The Shore is best glimpsed and understood by exploring the little places, especially the fishing villages and courthouse towns, the former for their colorful settings and port activity, the latter because they tend to offer the best examples of Eastern Shore architecture, including practical frame dwellings with porches carefully set to catch breezes, expansive Georgian and Federal brick houses of the gentry and severe unadorned churches, much like the religion that is practiced within.
On the lower part of the Shore, there are many fine examples of a style of dwelling that is peculiar to the Shore, the so-called ”big house, little house, colonnade and kitchen.” A long, strung-out dwelling, it usually began as a poor man’s simple one-room home (the kitchen), expanded a bit as his family and fortune grew (the colonnade), then expanded more (the little house) and still more (the big house) if the family and fortune continued to grow.
Examples of Shore architecture can be found in many of the little towns off Route 13. Particularly fine specimens are Seymour House, in Accomac, and Hollybrook, near Eastville.
While the Shore’s isolation over three-and-a-half centuries of development has protected almost every section from much of the uniformity that has affected the rest of the United States, it is the two Virginia counties at the bottom of the peninsula, Accomack and Northampton, that have enjoyed the most protection, mainly because they lie farthest from adulterating influences. Many homes and farms in those counties have remained in the same family for 200 years or more, from the time the first English settler arrived to clear the land and erect a dwelling. The phone books for the two counties are almost an unbroken string of names straight from England, and the English influence otherwise is palpable, reenforced moment by moment by some of the strongest Shore accents to be found. In some of the Episcopal churches, communion is taken from silver chalices donated two centuries ago or more by the Royal Family, and the old version of the Book of Common Prayer has not yet been replaced.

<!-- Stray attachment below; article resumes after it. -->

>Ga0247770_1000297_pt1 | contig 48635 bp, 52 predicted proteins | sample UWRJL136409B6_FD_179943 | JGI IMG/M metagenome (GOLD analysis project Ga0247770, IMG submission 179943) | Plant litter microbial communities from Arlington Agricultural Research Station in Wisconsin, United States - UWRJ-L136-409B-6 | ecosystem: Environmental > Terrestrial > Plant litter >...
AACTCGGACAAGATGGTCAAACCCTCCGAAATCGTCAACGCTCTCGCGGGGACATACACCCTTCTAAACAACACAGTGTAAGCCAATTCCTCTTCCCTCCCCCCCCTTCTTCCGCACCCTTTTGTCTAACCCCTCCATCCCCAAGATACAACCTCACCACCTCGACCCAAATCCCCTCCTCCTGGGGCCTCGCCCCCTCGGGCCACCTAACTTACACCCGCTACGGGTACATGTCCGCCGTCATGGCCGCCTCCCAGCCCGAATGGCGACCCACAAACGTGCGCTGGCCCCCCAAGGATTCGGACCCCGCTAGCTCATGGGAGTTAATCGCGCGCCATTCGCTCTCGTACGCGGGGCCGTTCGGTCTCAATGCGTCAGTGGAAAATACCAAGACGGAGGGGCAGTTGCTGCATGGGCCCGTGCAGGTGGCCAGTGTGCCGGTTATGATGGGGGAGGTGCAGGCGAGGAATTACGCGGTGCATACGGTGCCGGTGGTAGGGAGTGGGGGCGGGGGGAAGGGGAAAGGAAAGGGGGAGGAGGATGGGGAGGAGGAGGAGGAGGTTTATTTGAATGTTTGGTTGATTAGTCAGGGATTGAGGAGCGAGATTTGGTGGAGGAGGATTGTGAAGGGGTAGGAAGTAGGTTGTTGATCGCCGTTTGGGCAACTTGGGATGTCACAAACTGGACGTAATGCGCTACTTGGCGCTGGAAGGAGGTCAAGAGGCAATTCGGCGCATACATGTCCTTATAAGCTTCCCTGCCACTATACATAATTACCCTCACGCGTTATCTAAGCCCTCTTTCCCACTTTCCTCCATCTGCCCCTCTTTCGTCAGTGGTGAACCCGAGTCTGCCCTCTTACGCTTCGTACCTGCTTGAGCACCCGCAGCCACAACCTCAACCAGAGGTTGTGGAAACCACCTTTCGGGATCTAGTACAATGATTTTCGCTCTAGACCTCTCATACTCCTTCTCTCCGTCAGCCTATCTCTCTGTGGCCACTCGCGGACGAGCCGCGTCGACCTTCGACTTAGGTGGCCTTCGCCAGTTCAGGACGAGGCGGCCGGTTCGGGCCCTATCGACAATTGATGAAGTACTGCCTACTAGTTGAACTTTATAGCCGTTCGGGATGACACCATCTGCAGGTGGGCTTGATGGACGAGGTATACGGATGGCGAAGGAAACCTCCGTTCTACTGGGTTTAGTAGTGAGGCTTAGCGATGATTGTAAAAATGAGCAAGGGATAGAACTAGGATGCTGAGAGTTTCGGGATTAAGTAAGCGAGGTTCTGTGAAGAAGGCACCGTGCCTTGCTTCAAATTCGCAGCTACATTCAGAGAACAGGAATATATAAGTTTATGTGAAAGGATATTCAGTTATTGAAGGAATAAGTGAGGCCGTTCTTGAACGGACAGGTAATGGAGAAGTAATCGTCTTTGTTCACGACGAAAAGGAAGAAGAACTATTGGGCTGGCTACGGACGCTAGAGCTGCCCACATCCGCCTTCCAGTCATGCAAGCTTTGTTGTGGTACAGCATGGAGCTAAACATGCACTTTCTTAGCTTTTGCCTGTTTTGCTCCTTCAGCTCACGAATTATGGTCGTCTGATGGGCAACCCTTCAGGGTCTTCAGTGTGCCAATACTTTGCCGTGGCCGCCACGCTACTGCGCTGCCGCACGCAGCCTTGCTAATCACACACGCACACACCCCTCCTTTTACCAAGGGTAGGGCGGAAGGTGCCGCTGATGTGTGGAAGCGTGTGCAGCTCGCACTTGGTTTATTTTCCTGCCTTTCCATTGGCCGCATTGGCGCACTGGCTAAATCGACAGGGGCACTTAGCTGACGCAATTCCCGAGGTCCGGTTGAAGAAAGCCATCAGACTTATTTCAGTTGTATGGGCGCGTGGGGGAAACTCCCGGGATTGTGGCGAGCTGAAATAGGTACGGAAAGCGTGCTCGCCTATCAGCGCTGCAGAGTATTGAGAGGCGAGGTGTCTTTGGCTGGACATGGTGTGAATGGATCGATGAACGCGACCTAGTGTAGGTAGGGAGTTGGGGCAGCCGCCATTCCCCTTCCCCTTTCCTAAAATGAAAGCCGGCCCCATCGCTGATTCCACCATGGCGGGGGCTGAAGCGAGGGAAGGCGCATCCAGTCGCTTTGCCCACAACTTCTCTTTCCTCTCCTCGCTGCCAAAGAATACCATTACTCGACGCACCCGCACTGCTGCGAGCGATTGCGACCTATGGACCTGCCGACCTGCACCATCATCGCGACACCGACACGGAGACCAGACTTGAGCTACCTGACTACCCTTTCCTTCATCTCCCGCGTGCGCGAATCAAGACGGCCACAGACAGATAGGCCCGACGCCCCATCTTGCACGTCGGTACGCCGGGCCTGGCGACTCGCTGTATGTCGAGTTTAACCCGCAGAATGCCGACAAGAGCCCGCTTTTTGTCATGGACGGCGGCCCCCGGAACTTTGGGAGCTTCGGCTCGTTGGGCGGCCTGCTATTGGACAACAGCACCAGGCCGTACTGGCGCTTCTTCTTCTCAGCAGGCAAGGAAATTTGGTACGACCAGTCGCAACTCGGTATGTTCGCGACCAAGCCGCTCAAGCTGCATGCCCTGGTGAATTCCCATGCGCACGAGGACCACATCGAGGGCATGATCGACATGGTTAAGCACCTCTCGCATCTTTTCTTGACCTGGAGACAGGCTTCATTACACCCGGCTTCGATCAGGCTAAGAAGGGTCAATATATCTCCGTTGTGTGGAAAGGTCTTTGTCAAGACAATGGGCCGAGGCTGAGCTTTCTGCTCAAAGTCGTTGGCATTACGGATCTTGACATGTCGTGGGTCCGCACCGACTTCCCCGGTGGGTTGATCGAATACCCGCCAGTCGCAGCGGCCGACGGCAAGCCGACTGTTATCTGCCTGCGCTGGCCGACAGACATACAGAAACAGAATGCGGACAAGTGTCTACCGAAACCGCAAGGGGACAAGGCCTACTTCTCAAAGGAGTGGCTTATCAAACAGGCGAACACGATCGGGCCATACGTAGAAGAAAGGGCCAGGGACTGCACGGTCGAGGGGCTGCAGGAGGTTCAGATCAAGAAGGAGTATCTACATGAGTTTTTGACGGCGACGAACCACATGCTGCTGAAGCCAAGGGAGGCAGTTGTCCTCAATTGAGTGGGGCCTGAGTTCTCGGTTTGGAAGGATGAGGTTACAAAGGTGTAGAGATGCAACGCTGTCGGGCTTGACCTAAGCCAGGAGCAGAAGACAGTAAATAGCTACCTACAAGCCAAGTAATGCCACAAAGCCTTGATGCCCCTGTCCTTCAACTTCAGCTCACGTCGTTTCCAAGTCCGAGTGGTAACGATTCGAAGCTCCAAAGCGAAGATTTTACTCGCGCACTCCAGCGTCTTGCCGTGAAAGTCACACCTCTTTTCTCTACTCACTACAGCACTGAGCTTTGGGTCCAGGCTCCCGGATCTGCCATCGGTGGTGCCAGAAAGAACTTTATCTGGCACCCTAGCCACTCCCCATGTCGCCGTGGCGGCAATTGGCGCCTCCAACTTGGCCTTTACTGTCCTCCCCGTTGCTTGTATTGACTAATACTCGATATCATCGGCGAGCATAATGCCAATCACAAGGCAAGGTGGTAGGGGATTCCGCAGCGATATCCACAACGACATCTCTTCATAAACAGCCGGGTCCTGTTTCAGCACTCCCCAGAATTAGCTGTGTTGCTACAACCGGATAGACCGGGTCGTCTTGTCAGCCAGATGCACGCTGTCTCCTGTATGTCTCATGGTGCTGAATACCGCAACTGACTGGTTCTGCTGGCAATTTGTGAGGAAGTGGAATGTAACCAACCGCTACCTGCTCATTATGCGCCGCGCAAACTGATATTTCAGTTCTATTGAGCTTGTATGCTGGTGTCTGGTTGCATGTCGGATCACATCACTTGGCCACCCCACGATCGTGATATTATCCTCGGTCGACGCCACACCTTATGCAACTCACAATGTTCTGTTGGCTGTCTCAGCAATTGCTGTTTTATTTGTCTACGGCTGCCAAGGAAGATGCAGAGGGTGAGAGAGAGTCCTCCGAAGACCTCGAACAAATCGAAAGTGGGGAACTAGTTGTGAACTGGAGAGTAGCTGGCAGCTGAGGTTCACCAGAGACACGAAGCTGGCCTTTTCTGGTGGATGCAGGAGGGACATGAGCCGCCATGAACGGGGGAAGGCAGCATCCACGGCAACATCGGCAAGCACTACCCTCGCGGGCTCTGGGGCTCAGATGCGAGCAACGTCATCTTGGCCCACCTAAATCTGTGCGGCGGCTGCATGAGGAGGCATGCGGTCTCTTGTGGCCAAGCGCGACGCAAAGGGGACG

Court records in Northampton date back to 1632, making them the oldest continuous set available in America. Deed books are filled with references to God and King and some contain Indian signatures, in the form of animalistic drawings or ”marks.”
The one part of the Shore where significant numbers of outsiders and outside influences are found, other than the Ocean City area, stretches along the westward side of the peninsula, in Maryland, from the Choptank River toward the head of the bay. This part of the Shore is indented repeatedly by scenic creeks and rivers on whose banks the wealthy ”come heres,” as some Shoremen call outsiders, have built beautiful homes and summer places.
They travel the back roads in their station wagons and European cars, invite their friends down from Washington, Philadelphia and New York for sailing trips or goose hunting and pop into the boutiques that have sprung up in Easton, Oxford and Saint Michaels to cater to their expensive needs. But thus far there is still more of the Shore than there is of them, so the essential flavor of Delmarva is not lost, except maybe briefly during a too-dressy Saturday night dinner party when there is too much escargot and Brie and not enough backfin crab and sliced cukes (cucumbers) in ice water.